Let's shift our focus back here at home, where people are still reeling from the Sewol-ho ferry disaster. We might see fewer crowds cheering at Seoul Plaza during games like we've seen in the past.
But these World Cup games are expected to give the Korean economy a much-needed boost, aren't they?
That is correct. As you just saw in the schedule, all matches are scheduled to start in the early morning hours here in Korea.
That makes it difficult for a lot of people to watch it along with friends, like in years past.
While bars may not be seeing much of a rise in revenue, TV makers stand to benefit as people take this an opportunity to upgrade their TVs so they can watch the games in higher definition in the comfort of their own homes.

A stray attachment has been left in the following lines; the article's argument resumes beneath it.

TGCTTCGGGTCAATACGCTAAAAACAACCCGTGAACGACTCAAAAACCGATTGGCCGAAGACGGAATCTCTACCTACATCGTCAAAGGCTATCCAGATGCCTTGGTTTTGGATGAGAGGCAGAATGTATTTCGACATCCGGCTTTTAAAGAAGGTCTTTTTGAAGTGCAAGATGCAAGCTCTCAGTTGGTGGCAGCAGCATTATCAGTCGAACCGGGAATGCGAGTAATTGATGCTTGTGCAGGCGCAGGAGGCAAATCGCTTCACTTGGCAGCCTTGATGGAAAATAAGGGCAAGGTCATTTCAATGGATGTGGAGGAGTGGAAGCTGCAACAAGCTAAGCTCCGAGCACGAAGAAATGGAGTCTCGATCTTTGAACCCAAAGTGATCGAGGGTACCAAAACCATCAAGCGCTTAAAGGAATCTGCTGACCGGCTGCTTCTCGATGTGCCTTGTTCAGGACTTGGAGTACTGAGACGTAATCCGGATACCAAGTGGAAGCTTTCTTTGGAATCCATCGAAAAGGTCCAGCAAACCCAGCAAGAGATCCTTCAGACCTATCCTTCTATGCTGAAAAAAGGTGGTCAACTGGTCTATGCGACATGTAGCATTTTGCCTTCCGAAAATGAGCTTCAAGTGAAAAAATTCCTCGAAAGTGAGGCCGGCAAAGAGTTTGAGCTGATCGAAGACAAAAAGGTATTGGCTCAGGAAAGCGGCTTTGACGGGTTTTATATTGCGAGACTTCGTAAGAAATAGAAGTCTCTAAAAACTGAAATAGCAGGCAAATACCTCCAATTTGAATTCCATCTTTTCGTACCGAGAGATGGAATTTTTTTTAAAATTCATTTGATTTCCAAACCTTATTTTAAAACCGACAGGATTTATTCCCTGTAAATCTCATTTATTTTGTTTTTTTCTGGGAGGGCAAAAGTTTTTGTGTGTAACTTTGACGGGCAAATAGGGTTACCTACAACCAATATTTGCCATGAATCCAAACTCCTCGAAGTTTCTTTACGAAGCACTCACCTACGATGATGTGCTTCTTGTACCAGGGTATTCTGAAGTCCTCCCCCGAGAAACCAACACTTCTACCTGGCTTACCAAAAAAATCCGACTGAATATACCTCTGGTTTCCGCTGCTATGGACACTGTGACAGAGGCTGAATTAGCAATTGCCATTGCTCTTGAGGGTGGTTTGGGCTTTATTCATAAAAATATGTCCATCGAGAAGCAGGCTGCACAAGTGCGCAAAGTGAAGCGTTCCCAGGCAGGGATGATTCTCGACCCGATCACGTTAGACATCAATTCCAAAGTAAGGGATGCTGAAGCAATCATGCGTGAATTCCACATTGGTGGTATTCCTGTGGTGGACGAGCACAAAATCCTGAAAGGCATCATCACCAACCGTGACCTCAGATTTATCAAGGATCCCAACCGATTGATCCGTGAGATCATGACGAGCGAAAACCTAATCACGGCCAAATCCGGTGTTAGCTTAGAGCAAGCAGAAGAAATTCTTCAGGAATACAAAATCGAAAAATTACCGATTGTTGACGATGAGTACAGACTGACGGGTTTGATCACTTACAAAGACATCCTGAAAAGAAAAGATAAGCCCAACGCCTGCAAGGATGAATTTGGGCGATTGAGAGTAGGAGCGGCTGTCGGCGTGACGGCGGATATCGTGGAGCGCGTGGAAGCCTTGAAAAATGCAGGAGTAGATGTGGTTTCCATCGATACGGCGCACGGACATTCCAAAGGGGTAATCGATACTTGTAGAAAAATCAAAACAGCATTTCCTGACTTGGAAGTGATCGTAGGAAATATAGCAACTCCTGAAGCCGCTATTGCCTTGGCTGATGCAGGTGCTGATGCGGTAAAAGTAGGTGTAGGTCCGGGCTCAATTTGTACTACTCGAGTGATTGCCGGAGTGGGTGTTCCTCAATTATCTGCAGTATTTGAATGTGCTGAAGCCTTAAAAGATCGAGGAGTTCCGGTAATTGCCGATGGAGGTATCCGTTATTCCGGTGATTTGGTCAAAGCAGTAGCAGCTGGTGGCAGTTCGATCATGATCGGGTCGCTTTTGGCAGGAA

Samsung Electronics saw a 30 percent rise in UHD television sales in May from a month earlier -- and is looking forward to a 100 percent rise this month.
But of course -- the official sponsors would see the biggest returns.
Hyundai Motor Group is the only automaker among the six FIFA partners.
The automaker has been sponsoring the world's biggest football event for more than a decade now and to maximize their return on investment -- the World Cup itself must be a hit in terms of viewer ratings.
"Both the U.S. and Europe have less than a four-hour time difference with Brazil. That makes it easier to attract potential market consumers to watch the games.
Hyundai and Kia Motors have been launching new models in the U.S. and Europe from March to July, which could maximize the promotional effect coupled with the World Cup."
Analysis by Hyundai and Samsung Research Institutes suggests that IF Korea advances to the round of 16, the nation can expect 1.3 billion dollars worth of brand publicity.
But if they don't make it past the group stage -- the effect will be a mere 450-thousand dollars.
Yes, we're all hoping for some thrilling victories from the Korean squad, so we can continue cheering for the team well into July.
Thank you, Jisun, for the preview.